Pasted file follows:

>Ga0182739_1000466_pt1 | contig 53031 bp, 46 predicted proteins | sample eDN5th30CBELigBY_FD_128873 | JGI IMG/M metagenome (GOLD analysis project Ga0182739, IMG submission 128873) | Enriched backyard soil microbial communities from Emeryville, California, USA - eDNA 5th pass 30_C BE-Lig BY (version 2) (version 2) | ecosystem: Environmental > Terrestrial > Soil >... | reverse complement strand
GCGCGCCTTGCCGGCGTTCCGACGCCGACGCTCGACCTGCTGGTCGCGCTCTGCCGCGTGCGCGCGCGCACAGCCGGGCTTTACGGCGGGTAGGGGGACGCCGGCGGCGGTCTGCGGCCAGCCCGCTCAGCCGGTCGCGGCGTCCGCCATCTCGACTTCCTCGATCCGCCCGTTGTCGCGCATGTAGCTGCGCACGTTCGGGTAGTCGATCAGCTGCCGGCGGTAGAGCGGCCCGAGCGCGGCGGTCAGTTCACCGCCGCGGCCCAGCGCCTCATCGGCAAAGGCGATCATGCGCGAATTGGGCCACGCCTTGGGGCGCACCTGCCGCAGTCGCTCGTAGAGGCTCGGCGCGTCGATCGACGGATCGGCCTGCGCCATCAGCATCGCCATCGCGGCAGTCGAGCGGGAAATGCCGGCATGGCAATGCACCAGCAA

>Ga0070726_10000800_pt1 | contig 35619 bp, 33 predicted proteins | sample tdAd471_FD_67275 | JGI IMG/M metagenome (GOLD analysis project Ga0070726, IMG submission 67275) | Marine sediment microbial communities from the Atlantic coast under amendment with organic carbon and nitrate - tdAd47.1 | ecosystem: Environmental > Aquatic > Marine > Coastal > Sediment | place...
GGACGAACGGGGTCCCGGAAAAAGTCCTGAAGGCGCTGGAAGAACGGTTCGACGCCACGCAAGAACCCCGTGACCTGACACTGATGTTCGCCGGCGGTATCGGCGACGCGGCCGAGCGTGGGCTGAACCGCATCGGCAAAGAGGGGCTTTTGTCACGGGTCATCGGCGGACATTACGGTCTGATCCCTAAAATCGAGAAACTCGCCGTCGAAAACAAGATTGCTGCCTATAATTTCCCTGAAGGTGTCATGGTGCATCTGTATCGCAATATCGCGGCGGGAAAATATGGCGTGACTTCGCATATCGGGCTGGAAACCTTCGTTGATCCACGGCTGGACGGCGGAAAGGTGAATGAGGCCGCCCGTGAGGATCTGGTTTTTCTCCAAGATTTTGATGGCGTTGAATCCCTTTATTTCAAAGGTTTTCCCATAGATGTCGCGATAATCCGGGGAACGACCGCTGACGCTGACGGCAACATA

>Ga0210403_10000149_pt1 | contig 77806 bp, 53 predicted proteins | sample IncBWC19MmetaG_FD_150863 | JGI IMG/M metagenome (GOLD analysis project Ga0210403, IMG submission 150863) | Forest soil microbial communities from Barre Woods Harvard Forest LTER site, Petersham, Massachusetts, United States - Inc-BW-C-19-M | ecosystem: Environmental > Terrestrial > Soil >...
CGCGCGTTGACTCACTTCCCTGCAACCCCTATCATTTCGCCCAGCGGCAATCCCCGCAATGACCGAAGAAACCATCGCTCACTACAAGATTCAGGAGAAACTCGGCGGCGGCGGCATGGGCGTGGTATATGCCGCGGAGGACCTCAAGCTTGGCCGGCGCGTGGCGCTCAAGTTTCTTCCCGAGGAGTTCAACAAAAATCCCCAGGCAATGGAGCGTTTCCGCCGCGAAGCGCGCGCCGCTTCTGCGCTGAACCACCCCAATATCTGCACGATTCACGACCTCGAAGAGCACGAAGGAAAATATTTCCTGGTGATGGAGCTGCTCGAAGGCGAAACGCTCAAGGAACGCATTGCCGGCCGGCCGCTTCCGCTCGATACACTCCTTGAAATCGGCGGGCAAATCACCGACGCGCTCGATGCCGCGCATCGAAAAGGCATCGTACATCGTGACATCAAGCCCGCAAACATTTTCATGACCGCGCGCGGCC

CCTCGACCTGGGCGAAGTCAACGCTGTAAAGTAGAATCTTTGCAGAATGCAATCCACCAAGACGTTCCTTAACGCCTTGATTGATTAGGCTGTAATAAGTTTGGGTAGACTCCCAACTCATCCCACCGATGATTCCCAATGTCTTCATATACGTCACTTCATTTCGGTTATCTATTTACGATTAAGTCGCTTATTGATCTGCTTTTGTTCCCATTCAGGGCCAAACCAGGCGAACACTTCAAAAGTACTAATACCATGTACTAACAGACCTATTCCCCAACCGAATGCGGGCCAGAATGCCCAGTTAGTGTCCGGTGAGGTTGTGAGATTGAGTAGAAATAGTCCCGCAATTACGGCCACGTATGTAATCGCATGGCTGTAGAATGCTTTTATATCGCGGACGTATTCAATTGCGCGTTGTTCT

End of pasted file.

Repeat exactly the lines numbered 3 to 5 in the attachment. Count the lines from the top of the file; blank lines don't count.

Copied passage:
>Ga0070726_10000800_pt1 | contig 35619 bp, 33 predicted proteins | sample tdAd471_FD_67275 | JGI IMG/M metagenome (GOLD analysis project Ga0070726, IMG submission 67275) | Marine sediment microbial communities from the Atlantic coast under amendment with organic carbon and nitrate - tdAd47.1 | ecosystem: Environmental > Aquatic > Marine > Coastal > Sediment | place...
GGACGAACGGGGTCCCGGAAAAAGTCCTGAAGGCGCTGGAAGAACGGTTCGACGCCACGCAAGAACCCCGTGACCTGACACTGATGTTCGCCGGCGGTATCGGCGACGCGGCCGAGCGTGGGCTGAACCGCATCGGCAAAGAGGGGCTTTTGTCACGGGTCATCGGCGGACATTACGGTCTGATCCCTAAAATCGAGAAACTCGCCGTCGAAAACAAGATTGCTGCCTATAATTTCCCTGAAGGTGTCATGGTGCATCTGTATCGCAATATCGCGGCGGGAAAATATGGCGTGACTTCGCATATCGGGCTGGAAACCTTCGTTGATCCACGGCTGGACGGCGGAAAGGTGAATGAGGCCGCCCGTGAGGATCTGGTTTTTCTCCAAGATTTTGATGGCGTTGAATCCCTTTATTTCAAAGGTTTTCCCATAGATGTCGCGATAATCCGGGGAACGACCGCTGACGCTGACGGCAACATA

>Ga0210403_10000149_pt1 | contig 77806 bp, 53 predicted proteins | sample IncBWC19MmetaG_FD_150863 | JGI IMG/M metagenome (GOLD analysis project Ga0210403, IMG submission 150863) | Forest soil microbial communities from Barre Woods Harvard Forest LTER site, Petersham, Massachusetts, United States - Inc-BW-C-19-M | ecosystem: Environmental > Terrestrial > Soil >...